Therapy questions for anxiety will often need to include probing into somatic symptoms and bringing awareness to the body for signals of onset of anxiety. Treatment for anxiety often also includes techniques for learning relaxation that can be used when the anxiety suddenly strikes.
Gestalt Therapy may be a helpful approach to combating somatic symptoms of anxiety (see below).
Questions to work with anxiety can also focus on reframing our perceptions of stress, as studies show that when we view stress as physically harmful, it tends to have a more detrimental effect on our health than when we see stress as information or an opportunity to rise to the occasion (McGonigal, 2015).
CBT and solution-focused therapies discussed below can be applied to specific behavioral patterns associated with anxiety-inducing thinking patterns and perceptions (see below).
A Look at the Solution-Focused Therapy Miracle Question
Solution-Focused Therapy is less concerned with the past and focused more on what is in the now and what we want to achieve in the future.
For that reason, interventions like the Miracle Question allow us to connect where we are today to where we want to be in the future by visualizing vividly and emotionally the goals we desire.
The Miracle Question, or the “problem is gone” question, is a method of questioning that a therapist can utilize to invite the client to envision and describe in detail how the future will be different when the problem is no longer present.
Imagine that tonight as you sleep, a miracle occurs in your life. A magical momentous happening has completely solved this problem and perhaps rippled out to cover and infinitely improve other areas of your life too. Think for a moment and tell me, how is life going to be different now? Describe it in detail. What’s the first thing you’ll notice as you wake up in the morning?
Some suggest that this intervention is most effective when a relaxation technique is briefly applied first. Others suggest that follow-up questions can help solidify the vision of the future.
What do your senses pick up?
What do you feel?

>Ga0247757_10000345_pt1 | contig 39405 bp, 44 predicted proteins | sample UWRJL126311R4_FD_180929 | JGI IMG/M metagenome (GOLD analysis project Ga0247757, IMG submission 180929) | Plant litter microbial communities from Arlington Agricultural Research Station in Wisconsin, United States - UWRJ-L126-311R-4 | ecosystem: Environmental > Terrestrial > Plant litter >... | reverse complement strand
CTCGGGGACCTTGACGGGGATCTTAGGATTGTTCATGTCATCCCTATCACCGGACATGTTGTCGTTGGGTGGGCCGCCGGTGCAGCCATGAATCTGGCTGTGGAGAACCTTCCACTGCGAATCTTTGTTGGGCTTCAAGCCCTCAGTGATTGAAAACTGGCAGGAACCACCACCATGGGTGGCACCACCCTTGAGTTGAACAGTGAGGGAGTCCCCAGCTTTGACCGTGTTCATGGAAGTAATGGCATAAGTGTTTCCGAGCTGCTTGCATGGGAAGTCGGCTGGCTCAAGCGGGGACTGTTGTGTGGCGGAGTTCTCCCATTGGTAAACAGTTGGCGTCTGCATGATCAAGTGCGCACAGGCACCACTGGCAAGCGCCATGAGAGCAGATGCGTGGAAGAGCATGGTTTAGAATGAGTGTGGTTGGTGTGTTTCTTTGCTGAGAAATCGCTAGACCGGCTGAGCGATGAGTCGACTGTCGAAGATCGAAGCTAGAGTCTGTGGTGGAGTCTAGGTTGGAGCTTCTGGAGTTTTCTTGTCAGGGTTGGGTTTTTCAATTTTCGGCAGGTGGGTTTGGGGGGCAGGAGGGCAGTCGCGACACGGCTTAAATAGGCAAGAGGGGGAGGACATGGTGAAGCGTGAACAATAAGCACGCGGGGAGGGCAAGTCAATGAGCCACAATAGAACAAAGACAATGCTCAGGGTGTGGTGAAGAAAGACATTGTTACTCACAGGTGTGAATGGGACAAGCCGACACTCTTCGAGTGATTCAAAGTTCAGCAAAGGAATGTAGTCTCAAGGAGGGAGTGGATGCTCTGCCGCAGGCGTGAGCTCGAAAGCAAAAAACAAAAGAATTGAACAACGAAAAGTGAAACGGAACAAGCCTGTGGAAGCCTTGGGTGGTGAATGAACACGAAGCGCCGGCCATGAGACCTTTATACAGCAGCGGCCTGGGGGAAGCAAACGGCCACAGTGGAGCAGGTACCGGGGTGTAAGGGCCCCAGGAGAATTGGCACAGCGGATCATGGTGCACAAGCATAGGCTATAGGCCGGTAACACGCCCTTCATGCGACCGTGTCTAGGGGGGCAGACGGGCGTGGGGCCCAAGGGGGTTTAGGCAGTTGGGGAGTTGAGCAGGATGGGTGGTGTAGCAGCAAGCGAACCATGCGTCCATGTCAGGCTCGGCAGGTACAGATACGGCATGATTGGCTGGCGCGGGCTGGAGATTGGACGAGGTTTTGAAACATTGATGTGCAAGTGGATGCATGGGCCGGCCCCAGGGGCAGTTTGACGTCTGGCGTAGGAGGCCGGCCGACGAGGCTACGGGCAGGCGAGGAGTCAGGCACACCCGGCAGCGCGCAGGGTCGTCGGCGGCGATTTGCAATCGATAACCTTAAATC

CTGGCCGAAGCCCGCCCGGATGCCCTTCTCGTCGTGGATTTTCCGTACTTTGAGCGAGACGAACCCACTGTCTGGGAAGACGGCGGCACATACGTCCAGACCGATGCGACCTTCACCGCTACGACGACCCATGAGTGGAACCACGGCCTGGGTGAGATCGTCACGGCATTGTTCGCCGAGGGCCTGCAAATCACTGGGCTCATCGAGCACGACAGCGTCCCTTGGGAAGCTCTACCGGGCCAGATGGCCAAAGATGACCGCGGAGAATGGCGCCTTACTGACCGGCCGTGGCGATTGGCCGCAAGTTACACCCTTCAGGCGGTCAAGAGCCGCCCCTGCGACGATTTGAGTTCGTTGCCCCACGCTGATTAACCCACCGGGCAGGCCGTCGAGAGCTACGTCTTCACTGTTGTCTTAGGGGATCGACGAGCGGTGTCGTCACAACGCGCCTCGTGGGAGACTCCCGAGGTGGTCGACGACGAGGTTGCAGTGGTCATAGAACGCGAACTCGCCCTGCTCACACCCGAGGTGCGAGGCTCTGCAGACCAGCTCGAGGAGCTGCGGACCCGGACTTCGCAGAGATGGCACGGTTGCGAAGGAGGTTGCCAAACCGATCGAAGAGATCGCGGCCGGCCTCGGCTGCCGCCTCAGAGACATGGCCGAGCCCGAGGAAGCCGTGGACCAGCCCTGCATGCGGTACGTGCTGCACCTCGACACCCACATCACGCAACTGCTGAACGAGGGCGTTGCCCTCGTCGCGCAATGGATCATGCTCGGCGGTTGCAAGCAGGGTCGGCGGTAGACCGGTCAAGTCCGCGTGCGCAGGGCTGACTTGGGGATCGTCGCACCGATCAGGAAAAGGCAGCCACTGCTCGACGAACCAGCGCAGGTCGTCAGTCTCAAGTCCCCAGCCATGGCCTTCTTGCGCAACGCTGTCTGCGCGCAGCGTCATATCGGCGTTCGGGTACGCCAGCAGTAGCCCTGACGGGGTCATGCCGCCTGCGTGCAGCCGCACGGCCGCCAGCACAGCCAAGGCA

What are you doing (in as many aspects of your life as possible)?
With whom are you doing it?
Where are you living?
How much fun are you having?
How much income are you earning?
What difference are you making in the world each day?
The power of Miracle Question lies in the emotional connection we create to the detailed picture of what our lives could be like. We are, after all, veritable anticipation machines and can get energized by future possibilities. Not to mention, the devil is in the details, and the more vivid the picture of the future we paint, the more likely we are to see the necessary steps to get there.
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More SFBT Questions
Solution-Focused Brief Therapy (SFBT) is typically very brief (three to five sessions), focuses on finding solutions, and attends only minimally to defining or understanding the presenting problems (De Shazer et al., 1986).
The questioning style is intended to explore the client’s preferred future and goals in the context of their current resources and behaviors. Some examples of the therapeutic elements include problem-free talk, the Miracle Question, and ratings of progress scales (Ratner, George, & Iveson, 2012).
Insanity is doing the same thing over and over again and expecting different results.
The following exercise, called Do One Thing Differently, is an excellent example of how this form of therapy zeros in on resolving issues directly in a concrete and immediate fashion. This seven-step intervention is intended to break a problematic pattern of behavior by replacing it with another (Miller, Hubble, & Duncan, 1991).
Do One Thing Differently
Step 1: Think of a time that things did not go well for you and bring to mind the things you usually do in a problematic situation. Choose to change one thing, such as:
Your body patterns and what you do with your body
What you say and how you say it
The location and where it happens
The order you do things in